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Supply & Dance, Man!

Director – Jon M. Chu
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Why is the law of supply and demand so powerful?
A whimsical tale of love, dance and the economic concept of supply and demand. Bored in class, Jonathan and Kristin are woken up by our friendly narrator who helps guide them on an adventure in economics and... um... dance.

Directed by Jon M. Chu
Executive Producers: Jon M, Chu and Hieu Ho
Line Producer: Alice S. Kim
Consultant: Cherry Chevapravatdumrong
Choreographer: Phillip "Pacman" Chebeeb; Jilliam Meyers; Brandon Shaw
Consulting Choreographer: Christopher Scott
Director of Photography: Alice Brooks
Production Designer: Kevin Bird
Costume Designer: Allison Leach
Editor: David Javier
Composer: Nathan Lanier
CAST:
Jonathan: David "Kid David" Shreibman
Kristin: Krystal Ellsworth
Narrator: Robert Clotworthy
Robot Mustache Man: Chadd "Madd Chadd" Smith
Third Wheel Punk: Hokuto "Hok" Konishi

Broken Arms Student: Nicholas "Slick" Stewart
Flipping Fellow: Vince Clemm
Blind Bae: Terence Dickson

Kute Kid: Anjelo "Lil Demon" Baligad
Bendy Boy: Phillip "Pacman" Chbeeb
Slick Suit Salesman: Brandon Shaw

Quirky Consumer: Megan Lawson
Following Friend: Melinda Sullivan

Philosopher Phil: Adé Chiké Torbert
Sherrie Shopaholic: Megan Batoon
Becky Buyer: Katie Alcazar
Materialistic Matt: Brandon Harrell
Pepe Le Pimp: Bobby Dacones
Cory Coin, Jr.: Allan "Ajaye" Skeene, Jr
Delivery Boy Part One: Nick Aragon
Delivery Boy The Sequel: James Aragon
1st Assistant Director: Jey Wada
2nd Assistant Director: Yvonne Wang
Production Coordinator: Ali Griffith
Art Director: Seul Lee
Set Decorator: Melanie Cycz
Property Master: Steve Rick
Leadman: Lyle McPherson
Set Dresser: Larry Ort; Carlos Fagondo; Corey McPherson
Camera Operator/Steadicam: Thom Valko

1st Assistant Camera: Nick Cutway
2nd Assistant Camera: Stefan Vino-Figueroa
DIT: Chase Abrams
Key Grip: Sarah Schulte
BB Grip: Stuart Lock
Dolly Grip: Tyler Johnson-Williams
Grip: Sean Clark & Robert Toombs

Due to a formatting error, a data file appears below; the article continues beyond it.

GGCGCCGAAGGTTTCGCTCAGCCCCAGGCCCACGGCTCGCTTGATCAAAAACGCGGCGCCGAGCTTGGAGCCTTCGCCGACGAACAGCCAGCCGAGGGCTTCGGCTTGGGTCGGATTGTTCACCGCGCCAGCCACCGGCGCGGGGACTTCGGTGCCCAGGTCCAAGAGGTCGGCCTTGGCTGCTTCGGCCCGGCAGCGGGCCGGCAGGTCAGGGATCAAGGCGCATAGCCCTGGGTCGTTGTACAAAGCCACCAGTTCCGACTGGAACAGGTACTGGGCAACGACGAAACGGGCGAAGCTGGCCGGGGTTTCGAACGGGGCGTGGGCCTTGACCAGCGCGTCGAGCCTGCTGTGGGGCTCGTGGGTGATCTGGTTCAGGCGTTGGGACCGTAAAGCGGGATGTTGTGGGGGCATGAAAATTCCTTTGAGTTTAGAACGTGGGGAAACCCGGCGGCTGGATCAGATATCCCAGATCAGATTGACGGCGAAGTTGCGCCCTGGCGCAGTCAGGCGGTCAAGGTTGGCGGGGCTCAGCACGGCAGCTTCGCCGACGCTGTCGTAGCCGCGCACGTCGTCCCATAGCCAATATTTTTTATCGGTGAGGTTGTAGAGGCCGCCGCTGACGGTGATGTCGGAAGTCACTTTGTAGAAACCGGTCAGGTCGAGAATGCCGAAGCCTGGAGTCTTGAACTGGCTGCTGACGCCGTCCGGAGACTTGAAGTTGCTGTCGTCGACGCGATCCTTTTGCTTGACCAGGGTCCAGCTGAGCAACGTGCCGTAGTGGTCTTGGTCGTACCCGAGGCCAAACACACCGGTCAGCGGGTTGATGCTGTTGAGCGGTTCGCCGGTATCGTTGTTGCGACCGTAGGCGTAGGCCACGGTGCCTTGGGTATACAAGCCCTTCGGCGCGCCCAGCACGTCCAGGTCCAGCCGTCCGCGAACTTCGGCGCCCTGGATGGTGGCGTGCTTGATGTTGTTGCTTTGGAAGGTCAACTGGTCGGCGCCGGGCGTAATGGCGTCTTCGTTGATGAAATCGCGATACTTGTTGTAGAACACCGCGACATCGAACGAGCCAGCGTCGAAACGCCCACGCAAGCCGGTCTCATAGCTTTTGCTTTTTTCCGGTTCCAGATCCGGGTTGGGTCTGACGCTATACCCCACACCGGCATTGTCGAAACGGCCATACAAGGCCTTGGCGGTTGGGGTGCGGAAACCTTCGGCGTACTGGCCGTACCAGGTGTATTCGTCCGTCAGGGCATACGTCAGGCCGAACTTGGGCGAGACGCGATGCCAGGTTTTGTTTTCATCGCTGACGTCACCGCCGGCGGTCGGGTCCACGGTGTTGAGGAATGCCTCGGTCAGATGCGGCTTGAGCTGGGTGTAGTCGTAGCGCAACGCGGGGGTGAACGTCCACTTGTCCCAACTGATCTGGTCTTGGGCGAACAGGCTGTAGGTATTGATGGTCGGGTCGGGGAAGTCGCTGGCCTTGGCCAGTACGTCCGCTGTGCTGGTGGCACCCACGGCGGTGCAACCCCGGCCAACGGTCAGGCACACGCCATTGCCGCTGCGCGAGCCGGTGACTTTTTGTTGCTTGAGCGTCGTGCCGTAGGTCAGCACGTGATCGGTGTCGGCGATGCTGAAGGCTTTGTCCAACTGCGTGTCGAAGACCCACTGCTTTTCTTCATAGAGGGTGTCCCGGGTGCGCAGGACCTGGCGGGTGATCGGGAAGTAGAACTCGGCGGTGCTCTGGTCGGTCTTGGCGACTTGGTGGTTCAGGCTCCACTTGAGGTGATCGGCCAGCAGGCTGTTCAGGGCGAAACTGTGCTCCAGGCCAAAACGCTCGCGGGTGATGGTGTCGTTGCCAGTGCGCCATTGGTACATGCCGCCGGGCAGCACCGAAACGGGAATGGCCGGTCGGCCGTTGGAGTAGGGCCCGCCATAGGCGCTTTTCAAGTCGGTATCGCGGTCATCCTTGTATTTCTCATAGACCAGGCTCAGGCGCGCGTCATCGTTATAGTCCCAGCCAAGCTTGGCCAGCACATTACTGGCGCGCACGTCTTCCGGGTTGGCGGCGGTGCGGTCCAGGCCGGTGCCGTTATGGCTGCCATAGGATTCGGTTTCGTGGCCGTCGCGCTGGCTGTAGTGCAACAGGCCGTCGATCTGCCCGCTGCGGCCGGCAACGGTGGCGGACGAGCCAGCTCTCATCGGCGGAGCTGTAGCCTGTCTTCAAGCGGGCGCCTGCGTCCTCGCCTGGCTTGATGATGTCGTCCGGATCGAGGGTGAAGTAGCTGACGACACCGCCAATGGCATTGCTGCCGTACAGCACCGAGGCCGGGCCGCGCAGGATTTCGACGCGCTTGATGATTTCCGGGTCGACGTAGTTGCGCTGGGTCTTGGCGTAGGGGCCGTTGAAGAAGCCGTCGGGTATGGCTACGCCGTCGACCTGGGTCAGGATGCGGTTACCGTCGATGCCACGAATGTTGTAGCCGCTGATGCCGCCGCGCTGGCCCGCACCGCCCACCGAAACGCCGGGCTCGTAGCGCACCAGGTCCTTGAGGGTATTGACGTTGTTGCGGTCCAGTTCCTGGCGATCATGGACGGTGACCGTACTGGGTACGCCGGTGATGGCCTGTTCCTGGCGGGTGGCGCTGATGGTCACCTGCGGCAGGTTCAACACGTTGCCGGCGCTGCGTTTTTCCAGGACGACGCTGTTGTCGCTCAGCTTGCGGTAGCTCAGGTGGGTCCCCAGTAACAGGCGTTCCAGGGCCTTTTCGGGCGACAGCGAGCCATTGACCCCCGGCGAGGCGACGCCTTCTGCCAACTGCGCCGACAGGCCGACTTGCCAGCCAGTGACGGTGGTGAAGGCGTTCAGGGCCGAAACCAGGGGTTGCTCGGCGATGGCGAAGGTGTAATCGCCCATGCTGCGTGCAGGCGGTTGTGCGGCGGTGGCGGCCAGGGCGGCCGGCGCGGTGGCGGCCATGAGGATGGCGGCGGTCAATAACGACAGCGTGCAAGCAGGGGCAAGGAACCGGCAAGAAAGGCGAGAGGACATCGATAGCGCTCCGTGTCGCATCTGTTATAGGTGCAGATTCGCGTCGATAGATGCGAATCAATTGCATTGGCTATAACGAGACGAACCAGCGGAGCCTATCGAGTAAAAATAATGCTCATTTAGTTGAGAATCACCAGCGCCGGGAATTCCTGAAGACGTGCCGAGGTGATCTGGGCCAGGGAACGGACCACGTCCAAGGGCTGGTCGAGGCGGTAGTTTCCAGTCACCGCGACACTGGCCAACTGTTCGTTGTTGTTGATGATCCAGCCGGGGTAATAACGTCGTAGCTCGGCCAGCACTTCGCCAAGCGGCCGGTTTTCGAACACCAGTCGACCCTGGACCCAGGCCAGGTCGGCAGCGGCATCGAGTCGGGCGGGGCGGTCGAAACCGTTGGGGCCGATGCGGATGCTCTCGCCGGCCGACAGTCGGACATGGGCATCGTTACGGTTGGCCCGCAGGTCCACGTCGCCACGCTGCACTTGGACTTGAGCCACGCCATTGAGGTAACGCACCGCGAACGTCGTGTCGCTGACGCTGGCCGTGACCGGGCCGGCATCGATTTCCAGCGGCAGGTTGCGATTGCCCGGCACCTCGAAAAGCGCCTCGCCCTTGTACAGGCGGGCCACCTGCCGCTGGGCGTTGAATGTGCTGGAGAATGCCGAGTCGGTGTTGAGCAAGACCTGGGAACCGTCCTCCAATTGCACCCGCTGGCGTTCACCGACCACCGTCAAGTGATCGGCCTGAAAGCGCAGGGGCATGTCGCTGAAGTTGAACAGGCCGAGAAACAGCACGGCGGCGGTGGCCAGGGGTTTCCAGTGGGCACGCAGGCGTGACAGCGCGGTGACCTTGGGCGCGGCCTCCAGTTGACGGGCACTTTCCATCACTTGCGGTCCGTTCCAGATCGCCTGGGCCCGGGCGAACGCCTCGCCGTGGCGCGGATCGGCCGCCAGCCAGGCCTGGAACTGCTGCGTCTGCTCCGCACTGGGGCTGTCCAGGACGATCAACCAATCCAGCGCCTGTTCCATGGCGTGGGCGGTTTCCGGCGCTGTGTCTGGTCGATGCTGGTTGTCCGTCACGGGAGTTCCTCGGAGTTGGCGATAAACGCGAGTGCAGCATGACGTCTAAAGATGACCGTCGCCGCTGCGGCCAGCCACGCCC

Gaffer: Michael Roy
BB Electric: Sonoko Shimoyama
Electrician: Lee Ramsey; Edwin Kim; Halsey D. Corbin
Asst. Costume Designer: Berfin Ataman
Key Costumer: Hannah Kim
Script Supervisor: Renetta G. Amador
Key Hair: Hanna Yoseph
Key Make-Up: Jamie Hess
Make-Up: Penelope Vazquez
Video Assist: David Goldsmith
Post Production Supervisor: Jennifer Scudder Trent
Sound Supervisor: Kunal Rajan
Sound Mixer: Paul Gonzales
Boom Operator: Jacob Voelzke
Craft Service: Iain McCall
Catering: What's Cooking Good Looking
Welfare Worker: Tom O'Flaherty
Set Medic: Ruben Rico
Production Assistant: Sam Cornwell; Luis Gomez; Zimran Lucero; Alison Megliola
Assistant to Mr. Chu: Heather McKay
Assistant to Mr. Ho: Janet Change
Graphics by Café Noir
Digital Intermediate by: Light Iron
DI Colorist: Paul Sage

Jon M. Chu

JON M. CHU is known for his visually stunning blockbuster event films, as well as his works across various genres from groundbreaking digital series to commercials, and even live concerts. His most recent films include Paramount Pictures' “G.I. Joe: Retaliation” (starring Dwayne “The Rock” Johnson and Bruce Willis), “Justin Bieber: Never Say Never,” and two films that catapulted the “Step Up” dance franchise, “Step Up 2 The Streets” and “Step Up 3D.” His recent commercial/ music video work has also garnered much attention this past year with his Virgin America In-Flight Safety Dance Video, Microsoft Surface commercials and Justin Bieber “Beauty and A Beat” video all going viral (over 400 million views). As the youngest of five children from Los Altos, California, Jon M. Chu continues to use the influences of his childhood (family, technology, music and movement) to tell stories that connect with audiences around the world.

Director's Note